Indian Law Commission Sees Cryptocurrencies as an “Electronic Means of Payment”

  • The law commission of India recently revealed it sees cryptocurrencies as an "electronic means of payment."
  • This in a report on sports betting, an activity that has been banned in the country, leading to an underground economy.
  • Some analysts draw parallels between the sports betting ban and the central bank's banking embargo on cryptos.

The law commission of India, an organization established by the country’s government, recently recognized cryptocurrencies like bitcoin as an “electronic means of payment,” according to a recently released report.

The report, titled “Legal Framework: Gambling and Sports Betting including Cricket in India,” saw the organization, ordered by the Reserve Bank of India (RBI), the country’s central bank, to examine whether sports betting should be legalized, reads:

Gambling transactions should be made cashless, making use of electronic means of payment such as credit cards, debit cards, net-banking, virtual currencies (VC, or cryptocurrency), etc.

Law Commission of India

India’s sports betting scene has been embroiled in controversy. Reports suggest an attempt to criminalize it didn’t act as a deterrent, and that a blanket ban only led to an underground economy, in which bad actors reigned.

In 2013, sports betting was thrown into turmoil in the country, as the country’s most-watched sport event, the Indian Premier League (IPL) cricket tournament, reportedly had its matches fixed. This led to a series of high-profile arrests, including those of athletes, for collusion with bookies.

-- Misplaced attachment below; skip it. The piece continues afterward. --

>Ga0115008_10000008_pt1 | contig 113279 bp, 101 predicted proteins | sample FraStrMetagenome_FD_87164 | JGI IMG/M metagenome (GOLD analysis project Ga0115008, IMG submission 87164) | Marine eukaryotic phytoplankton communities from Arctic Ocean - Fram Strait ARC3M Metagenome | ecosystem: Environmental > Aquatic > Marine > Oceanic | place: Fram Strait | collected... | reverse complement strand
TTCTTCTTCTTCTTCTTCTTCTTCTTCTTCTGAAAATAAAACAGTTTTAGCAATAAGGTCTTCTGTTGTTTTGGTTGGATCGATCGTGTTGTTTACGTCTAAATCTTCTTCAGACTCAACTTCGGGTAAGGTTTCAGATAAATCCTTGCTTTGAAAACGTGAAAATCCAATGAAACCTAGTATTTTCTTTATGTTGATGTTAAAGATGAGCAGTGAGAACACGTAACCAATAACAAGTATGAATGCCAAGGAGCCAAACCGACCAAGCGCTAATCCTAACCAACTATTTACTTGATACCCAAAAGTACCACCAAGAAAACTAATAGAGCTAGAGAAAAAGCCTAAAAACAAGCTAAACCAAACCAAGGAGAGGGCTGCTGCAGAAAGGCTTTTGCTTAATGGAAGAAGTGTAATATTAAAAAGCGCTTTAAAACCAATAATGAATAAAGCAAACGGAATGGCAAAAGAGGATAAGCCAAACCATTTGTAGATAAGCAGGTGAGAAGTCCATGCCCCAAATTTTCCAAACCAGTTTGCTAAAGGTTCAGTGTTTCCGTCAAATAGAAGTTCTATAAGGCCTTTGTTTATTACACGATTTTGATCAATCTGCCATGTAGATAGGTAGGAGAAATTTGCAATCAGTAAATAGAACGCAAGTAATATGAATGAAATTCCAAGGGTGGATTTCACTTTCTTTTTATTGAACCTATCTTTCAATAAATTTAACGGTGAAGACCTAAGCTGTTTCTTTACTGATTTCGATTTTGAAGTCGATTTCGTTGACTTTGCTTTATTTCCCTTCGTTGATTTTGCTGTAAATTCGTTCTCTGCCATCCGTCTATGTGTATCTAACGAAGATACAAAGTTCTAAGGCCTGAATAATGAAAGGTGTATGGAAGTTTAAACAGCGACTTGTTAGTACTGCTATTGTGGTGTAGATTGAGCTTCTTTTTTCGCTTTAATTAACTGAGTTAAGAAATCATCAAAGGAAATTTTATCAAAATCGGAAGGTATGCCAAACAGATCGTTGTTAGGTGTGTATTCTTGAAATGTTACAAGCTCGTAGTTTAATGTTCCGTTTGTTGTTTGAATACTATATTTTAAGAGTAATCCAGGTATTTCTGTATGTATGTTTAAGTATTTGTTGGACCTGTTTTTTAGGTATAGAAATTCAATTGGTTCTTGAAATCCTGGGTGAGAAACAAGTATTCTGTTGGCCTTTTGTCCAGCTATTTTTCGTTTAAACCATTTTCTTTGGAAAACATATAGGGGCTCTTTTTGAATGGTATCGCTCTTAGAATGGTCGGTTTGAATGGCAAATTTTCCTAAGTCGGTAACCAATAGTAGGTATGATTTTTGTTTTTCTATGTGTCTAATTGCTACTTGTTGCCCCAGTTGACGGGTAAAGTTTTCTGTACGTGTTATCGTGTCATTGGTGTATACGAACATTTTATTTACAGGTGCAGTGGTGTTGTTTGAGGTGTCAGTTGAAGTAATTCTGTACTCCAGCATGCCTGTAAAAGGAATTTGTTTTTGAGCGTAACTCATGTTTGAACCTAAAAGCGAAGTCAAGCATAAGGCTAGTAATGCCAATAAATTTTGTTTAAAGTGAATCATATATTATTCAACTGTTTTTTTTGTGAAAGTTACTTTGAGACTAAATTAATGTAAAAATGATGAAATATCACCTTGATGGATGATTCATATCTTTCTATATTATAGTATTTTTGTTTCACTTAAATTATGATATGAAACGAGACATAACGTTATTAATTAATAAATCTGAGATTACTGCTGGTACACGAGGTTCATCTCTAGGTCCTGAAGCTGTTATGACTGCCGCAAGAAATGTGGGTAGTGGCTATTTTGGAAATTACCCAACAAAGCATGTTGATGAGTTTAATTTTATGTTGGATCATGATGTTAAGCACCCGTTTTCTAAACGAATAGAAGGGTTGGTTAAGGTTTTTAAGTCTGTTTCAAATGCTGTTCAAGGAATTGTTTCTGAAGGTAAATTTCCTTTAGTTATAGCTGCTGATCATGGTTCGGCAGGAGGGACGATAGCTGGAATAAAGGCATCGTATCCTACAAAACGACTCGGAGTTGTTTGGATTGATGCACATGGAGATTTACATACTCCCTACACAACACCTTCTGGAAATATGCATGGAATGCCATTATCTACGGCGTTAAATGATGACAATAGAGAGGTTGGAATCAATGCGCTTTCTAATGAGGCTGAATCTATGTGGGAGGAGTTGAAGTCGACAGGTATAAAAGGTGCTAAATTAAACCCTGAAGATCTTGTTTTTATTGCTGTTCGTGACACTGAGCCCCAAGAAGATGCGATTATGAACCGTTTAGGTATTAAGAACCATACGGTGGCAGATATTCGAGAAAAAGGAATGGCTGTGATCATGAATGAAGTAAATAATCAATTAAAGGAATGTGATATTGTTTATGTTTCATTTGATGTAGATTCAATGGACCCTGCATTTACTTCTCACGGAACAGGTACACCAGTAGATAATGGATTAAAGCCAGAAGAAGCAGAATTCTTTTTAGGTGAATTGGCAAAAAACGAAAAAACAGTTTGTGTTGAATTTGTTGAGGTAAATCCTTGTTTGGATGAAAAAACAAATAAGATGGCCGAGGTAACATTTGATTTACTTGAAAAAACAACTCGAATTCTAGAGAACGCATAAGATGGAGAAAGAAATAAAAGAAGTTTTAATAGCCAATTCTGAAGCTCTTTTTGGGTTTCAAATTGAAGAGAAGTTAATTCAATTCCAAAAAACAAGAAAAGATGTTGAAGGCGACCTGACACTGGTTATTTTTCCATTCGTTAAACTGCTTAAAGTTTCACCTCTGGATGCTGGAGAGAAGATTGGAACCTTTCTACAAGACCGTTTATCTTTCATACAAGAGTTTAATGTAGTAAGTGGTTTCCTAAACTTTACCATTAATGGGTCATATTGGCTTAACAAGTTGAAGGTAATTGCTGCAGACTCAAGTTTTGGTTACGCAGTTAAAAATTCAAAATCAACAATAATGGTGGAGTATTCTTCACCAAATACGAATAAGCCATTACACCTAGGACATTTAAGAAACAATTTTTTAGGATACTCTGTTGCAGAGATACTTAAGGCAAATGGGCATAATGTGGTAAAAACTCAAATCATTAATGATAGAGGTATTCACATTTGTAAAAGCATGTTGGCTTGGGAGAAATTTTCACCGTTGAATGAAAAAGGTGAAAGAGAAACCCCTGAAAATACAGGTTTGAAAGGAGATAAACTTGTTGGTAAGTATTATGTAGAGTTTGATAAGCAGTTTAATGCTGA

Speaking to Quartz Nischal Shetty, the founder and CEO of a cryptocurrency exchange, revealed this is the first time a “body appointed by the government has given recognition to virtual currencies that they have value and can be used for a transaction.”

Tusha Joshi, an associate at legal firm TRA Law, which represents several crypto exchanges, stated:

The law commission recommends that regulating gambling is preferable to an outright ban. This is the same argument we are making in context of cryptocurrencies.

Tusha Joshi

The law commission noted that cryptocurrencies have made gambling easier, since they make transactions harder to trace. Regulating cryptocurrencies could be positive for Indian crypto enthusiasts, as the Reserve Bank of India earlier this year ordered local financial institutions to bring their banking relationships with cryptocurrency-related businesses to an end.

In July, the country’s Supreme Court backed its decision, effectively banning crypto activity. A petition to reverse the move got over 22,000 signatures, but the ban went forward, dealing a big blow to the country’s crypto scene.

Despite these developments, as CryptoGlobe covered, the Reserve Bank of India recently pushed the Supreme Court for regulations on cryptocurrencies. It reasoned these are necessary as cryptocurrencies encourage “illegal transactions.”

The RBI’s moves against cryptocurrencies have rallied up the crypto community, to the point eccentric cybersecurity pioneer John McAfee asked it to “stand together and act” against the central bank.